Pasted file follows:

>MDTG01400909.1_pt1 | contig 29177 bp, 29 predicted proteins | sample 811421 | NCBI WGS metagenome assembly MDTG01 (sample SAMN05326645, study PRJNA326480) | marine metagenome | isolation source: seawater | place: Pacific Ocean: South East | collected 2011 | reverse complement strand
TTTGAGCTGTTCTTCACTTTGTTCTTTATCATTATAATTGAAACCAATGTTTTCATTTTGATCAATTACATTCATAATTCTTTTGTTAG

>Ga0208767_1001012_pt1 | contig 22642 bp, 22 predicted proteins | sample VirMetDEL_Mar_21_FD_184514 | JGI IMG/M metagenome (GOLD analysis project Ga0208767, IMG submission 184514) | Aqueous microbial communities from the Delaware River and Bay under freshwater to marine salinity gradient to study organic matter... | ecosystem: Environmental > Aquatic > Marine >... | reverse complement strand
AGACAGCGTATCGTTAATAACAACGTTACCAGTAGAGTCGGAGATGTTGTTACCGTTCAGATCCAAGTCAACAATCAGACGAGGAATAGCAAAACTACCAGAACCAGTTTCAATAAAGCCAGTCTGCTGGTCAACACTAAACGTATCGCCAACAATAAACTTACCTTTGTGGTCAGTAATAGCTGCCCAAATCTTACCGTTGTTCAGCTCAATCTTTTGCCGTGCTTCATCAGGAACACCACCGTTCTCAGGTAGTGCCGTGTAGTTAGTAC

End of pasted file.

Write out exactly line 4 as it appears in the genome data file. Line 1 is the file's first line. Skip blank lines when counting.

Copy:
AGACAGCGTATCGTTAATAACAACGTTACCAGTAGAGTCGGAGATGTTGTTACCGTTCAGATCCAAGTCAACAATCAGACGAGGAATAGCAAAACTACCAGAACCAGTTTCAATAAAGCCAGTCTGCTGGTCAACACTAAACGTATCGCCAACAATAAACTTACCTTTGTGGTCAGTAATAGCTGCCCAAATCTTACCGTTGTTCAGCTCAATCTTTTGCCGTGCTTCATCAGGAACACCACCGTTCTCAGGTAGTGCCGTGTAGTTAGTAC